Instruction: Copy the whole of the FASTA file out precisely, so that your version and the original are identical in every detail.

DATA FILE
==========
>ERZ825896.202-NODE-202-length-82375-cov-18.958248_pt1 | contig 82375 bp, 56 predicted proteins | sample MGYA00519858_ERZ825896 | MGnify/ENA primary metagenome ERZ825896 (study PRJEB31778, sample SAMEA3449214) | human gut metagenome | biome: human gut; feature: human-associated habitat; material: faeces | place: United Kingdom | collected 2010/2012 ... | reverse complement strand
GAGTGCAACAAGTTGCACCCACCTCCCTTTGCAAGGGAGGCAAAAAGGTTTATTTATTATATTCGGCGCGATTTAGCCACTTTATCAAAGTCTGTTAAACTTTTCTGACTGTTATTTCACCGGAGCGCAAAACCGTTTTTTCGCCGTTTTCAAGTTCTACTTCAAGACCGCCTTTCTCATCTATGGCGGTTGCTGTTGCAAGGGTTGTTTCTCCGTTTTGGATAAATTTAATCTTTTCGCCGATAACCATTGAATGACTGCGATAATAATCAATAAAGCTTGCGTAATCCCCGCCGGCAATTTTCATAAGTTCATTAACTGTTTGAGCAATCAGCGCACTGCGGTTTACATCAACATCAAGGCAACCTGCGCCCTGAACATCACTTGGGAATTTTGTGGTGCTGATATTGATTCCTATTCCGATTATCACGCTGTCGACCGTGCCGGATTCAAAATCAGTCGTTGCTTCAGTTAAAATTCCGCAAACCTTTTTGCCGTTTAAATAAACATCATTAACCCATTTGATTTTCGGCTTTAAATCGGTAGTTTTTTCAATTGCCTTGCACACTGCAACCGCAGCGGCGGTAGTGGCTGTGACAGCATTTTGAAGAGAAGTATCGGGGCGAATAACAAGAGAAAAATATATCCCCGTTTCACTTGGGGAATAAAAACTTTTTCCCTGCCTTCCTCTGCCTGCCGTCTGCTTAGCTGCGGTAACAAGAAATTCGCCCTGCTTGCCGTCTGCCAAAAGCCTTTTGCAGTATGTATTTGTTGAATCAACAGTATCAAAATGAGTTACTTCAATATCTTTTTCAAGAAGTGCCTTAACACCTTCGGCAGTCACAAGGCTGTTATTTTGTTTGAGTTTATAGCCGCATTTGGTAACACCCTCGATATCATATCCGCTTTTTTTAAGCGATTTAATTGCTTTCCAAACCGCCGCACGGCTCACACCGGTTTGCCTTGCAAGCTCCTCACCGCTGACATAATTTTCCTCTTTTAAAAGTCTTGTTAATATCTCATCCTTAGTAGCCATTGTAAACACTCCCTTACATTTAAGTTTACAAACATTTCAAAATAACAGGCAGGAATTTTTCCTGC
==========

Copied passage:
>ERZ825896.202-NODE-202-length-82375-cov-18.958248_pt1 | contig 82375 bp, 56 predicted proteins | sample MGYA00519858_ERZ825896 | MGnify/ENA primary metagenome ERZ825896 (study PRJEB31778, sample SAMEA3449214) | human gut metagenome | biome: human gut; feature: human-associated habitat; material: faeces | place: United Kingdom | collected 2010/2012 ... | reverse complement strand
GAGTGCAACAAGTTGCACCCACCTCCCTTTGCAAGGGAGGCAAAAAGGTTTATTTATTATATTCGGCGCGATTTAGCCACTTTATCAAAGTCTGTTAAACTTTTCTGACTGTTATTTCACCGGAGCGCAAAACCGTTTTTTCGCCGTTTTCAAGTTCTACTTCAAGACCGCCTTTCTCATCTATGGCGGTTGCTGTTGCAAGGGTTGTTTCTCCGTTTTGGATAAATTTAATCTTTTCGCCGATAACCATTGAATGACTGCGATAATAATCAATAAAGCTTGCGTAATCCCCGCCGGCAATTTTCATAAGTTCATTAACTGTTTGAGCAATCAGCGCACTGCGGTTTACATCAACATCAAGGCAACCTGCGCCCTGAACATCACTTGGGAATTTTGTGGTGCTGATATTGATTCCTATTCCGATTATCACGCTGTCGACCGTGCCGGATTCAAAATCAGTCGTTGCTTCAGTTAAAATTCCGCAAACCTTTTTGCCGTTTAAATAAACATCATTAACCCATTTGATTTTCGGCTTTAAATCGGTAGTTTTTTCAATTGCCTTGCACACTGCAACCGCAGCGGCGGTAGTGGCTGTGACAGCATTTTGAAGAGAAGTATCGGGGCGAATAACAAGAGAAAAATATATCCCCGTTTCACTTGGGGAATAAAAACTTTTTCCCTGCCTTCCTCTGCCTGCCGTCTGCTTAGCTGCGGTAACAAGAAATTCGCCCTGCTTGCCGTCTGCCAAAAGCCTTTTGCAGTATGTATTTGTTGAATCAACAGTATCAAAATGAGTTACTTCAATATCTTTTTCAAGAAGTGCCTTAACACCTTCGGCAGTCACAAGGCTGTTATTTTGTTTGAGTTTATAGCCGCATTTGGTAACACCCTCGATATCATATCCGCTTTTTTTAAGCGATTTAATTGCTTTCCAAACCGCCGCACGGCTCACACCGGTTTGCCTTGCAAGCTCCTCACCGCTGACATAATTTTCCTCTTTTAAAAGTCTTGTTAATATCTCATCCTTAGTAGCCATTGTAAACACTCCCTTACATTTAAGTTTACAAACATTTCAAAATAACAGGCAGGAATTTTTCCTGC